Give a sequence of arguments in a prepared statement:

Apply a database function to the selected data:

Select only distinct values:

Group values:

Select a range of results:

Join data from multiple tables:

Creating Tables  (1)

Updating Data  (1)

Update data matching a condition:

Use a prepared statement:

Deleting Data  (1)

Delete data matching a condition:

Use a prepared statement:

Working with Dates and Times  (1)

Date and time data may be given in a query using DateObject, TimeObject or SQLDateTime. Create a table with DATE, TIME, and DATETIME column types:

Insert one row:

Selected date and time data will return with head SQLDateTime:

Express the selected data in its original form:

Generalizations & Extensions  (1)

Read from a data source, allowing DatabaseLink to open and close the connection:

Options  (11)

"ColumnSymbols"  (1)

Supply a list of symbols for query results to be assigned to:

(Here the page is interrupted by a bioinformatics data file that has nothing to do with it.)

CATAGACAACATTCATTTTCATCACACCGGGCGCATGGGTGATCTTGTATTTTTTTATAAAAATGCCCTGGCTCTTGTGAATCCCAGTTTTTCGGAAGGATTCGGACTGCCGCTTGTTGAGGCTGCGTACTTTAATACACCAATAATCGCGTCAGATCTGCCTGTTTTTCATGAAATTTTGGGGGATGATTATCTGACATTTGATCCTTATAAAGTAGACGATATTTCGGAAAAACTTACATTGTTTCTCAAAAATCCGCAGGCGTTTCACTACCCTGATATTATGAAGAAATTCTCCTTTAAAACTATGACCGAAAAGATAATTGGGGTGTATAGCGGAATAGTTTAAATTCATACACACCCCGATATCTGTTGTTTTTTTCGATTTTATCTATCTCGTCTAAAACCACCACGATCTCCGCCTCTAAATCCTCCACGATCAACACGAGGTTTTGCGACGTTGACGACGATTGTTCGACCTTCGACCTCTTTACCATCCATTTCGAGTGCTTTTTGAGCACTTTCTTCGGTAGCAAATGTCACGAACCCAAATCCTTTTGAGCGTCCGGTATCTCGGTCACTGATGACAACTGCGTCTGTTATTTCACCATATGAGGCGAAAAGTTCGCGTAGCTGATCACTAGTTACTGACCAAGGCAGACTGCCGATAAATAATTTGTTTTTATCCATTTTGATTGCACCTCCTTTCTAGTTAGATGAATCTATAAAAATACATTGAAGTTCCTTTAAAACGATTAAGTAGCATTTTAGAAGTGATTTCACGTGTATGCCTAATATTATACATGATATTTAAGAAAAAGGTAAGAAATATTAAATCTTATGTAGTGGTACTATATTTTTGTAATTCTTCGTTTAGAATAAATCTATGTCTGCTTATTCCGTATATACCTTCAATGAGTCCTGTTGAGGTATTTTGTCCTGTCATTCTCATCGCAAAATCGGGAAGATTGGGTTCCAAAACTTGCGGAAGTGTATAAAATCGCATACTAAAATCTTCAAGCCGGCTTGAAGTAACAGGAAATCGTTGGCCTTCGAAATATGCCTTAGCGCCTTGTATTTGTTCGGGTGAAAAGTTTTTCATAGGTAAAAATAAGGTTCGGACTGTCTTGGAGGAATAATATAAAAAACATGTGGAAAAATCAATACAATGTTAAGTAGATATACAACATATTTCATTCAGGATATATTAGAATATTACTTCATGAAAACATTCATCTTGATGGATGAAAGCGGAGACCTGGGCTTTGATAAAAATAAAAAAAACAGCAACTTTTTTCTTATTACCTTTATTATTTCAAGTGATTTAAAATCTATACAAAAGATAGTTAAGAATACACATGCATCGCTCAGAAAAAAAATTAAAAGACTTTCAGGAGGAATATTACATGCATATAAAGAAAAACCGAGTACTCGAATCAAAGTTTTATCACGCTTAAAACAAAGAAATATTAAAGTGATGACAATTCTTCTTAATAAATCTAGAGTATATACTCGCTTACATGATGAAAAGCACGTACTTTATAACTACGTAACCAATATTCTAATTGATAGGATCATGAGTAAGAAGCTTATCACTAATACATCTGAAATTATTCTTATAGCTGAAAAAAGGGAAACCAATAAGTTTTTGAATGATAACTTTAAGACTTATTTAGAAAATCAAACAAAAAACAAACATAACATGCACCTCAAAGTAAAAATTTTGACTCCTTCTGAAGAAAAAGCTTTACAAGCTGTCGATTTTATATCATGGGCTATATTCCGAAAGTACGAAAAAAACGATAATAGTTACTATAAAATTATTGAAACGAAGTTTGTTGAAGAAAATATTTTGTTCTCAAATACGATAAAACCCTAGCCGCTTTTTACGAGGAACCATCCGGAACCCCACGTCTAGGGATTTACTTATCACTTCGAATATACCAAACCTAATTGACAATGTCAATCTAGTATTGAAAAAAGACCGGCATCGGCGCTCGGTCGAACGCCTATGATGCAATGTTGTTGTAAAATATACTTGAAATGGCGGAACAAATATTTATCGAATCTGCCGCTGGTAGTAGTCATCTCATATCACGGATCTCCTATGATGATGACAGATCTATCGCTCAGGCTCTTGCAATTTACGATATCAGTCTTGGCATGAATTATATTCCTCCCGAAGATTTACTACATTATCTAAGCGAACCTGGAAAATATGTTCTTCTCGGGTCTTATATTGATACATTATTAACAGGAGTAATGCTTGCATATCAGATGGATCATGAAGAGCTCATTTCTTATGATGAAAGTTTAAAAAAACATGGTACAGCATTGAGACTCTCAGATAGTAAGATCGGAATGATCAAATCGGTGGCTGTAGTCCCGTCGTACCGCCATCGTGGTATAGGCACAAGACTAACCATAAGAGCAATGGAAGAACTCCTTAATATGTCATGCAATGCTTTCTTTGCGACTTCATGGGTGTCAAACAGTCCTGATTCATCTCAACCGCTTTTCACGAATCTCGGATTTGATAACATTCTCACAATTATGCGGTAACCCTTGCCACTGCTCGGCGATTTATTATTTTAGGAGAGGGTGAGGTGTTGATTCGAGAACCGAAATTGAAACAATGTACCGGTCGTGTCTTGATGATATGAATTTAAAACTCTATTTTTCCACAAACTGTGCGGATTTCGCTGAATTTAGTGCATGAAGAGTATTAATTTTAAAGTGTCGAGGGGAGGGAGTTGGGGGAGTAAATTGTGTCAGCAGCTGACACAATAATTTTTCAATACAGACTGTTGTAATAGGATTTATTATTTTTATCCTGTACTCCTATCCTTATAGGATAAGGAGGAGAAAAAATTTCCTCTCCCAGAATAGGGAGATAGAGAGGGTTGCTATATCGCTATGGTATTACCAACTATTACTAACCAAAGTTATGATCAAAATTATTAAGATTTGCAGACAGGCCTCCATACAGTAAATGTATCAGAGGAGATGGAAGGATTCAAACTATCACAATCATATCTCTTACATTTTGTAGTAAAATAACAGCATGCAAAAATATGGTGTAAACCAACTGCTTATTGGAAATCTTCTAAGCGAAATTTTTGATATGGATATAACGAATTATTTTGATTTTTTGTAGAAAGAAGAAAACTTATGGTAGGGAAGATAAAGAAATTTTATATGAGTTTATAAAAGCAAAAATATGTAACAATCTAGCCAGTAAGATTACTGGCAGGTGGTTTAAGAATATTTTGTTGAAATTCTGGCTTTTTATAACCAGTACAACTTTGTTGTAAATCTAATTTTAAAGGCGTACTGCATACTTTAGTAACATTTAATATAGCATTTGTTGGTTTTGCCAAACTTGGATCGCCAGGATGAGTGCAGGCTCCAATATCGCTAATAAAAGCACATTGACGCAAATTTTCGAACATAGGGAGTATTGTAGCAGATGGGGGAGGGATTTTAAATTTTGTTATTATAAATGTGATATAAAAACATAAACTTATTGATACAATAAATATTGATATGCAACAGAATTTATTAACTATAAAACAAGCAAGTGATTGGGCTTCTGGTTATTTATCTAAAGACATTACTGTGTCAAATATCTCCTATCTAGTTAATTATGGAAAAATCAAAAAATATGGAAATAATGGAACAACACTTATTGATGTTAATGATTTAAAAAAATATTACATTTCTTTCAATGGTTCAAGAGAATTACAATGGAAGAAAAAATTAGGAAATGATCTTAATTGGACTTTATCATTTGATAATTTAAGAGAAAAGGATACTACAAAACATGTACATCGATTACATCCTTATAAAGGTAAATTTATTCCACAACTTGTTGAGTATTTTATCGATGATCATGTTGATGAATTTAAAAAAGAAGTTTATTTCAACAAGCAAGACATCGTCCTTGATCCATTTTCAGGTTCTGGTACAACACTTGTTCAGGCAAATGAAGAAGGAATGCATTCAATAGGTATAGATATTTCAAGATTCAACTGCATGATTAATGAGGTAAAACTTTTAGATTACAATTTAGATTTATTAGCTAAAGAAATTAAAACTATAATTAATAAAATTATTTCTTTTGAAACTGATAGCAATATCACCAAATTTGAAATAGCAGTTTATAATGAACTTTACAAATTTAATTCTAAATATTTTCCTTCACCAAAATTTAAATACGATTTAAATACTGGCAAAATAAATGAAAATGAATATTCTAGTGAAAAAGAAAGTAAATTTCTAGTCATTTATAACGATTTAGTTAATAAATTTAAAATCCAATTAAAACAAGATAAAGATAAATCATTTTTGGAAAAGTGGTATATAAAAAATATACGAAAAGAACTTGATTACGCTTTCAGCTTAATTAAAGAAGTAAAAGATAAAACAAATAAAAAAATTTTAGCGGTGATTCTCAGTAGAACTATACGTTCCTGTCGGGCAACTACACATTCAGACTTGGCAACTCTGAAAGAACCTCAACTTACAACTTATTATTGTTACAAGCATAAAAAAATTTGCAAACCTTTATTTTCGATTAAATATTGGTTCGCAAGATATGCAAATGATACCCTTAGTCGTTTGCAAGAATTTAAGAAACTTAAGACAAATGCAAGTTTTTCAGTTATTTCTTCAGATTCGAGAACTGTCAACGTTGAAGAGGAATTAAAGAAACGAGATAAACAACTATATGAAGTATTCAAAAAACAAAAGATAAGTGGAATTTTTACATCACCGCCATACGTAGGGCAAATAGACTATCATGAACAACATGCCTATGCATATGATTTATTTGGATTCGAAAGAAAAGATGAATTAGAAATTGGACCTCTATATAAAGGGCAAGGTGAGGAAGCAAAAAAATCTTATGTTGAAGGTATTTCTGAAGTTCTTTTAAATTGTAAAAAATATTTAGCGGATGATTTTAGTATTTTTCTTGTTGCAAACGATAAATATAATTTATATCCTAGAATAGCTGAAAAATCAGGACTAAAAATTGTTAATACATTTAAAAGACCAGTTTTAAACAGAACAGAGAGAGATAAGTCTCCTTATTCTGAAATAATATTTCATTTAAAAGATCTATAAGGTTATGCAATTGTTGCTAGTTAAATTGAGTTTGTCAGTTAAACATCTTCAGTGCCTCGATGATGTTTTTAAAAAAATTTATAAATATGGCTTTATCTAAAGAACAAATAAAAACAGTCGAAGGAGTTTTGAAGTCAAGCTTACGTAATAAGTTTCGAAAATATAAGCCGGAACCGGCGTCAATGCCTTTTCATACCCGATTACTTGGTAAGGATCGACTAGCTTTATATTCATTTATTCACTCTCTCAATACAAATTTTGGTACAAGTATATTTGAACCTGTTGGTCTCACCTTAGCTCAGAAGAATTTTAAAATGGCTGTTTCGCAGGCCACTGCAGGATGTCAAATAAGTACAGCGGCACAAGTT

Create symbols automatically:

Supply a function to operate on column names and results. If column headings have not been requested, the first argument to the function will be Null:

"EscapeProcessing"  (1)

The JDBC specification defines an escape call sequence for authoring queries that would otherwise require vendor-specific SQL. Set the "EscapeProcessing" option to employ defined escape syntax:

Issue a query using escaped SQL:

Issuing the query without escape processing results in an error:

SQL native to this RDBMS may be used without escape processing:

Issue a query using escaped SQL:

Use SQL native to this RDBMS:

Section 13.4 of the JDBC 4.0 Specification contains further information on escape processing and supported functions.

"FetchSize"  (1)

The "FetchSize" option suggests to the JDBC driver a number of rows to fetch on each visit to the database. Increasing this parameter reduces the amount of network traffic required to execute a query, at the cost of memory used:

Compute memory in use, including both kernel and Java layers:

Fetch a large result with small fetch size: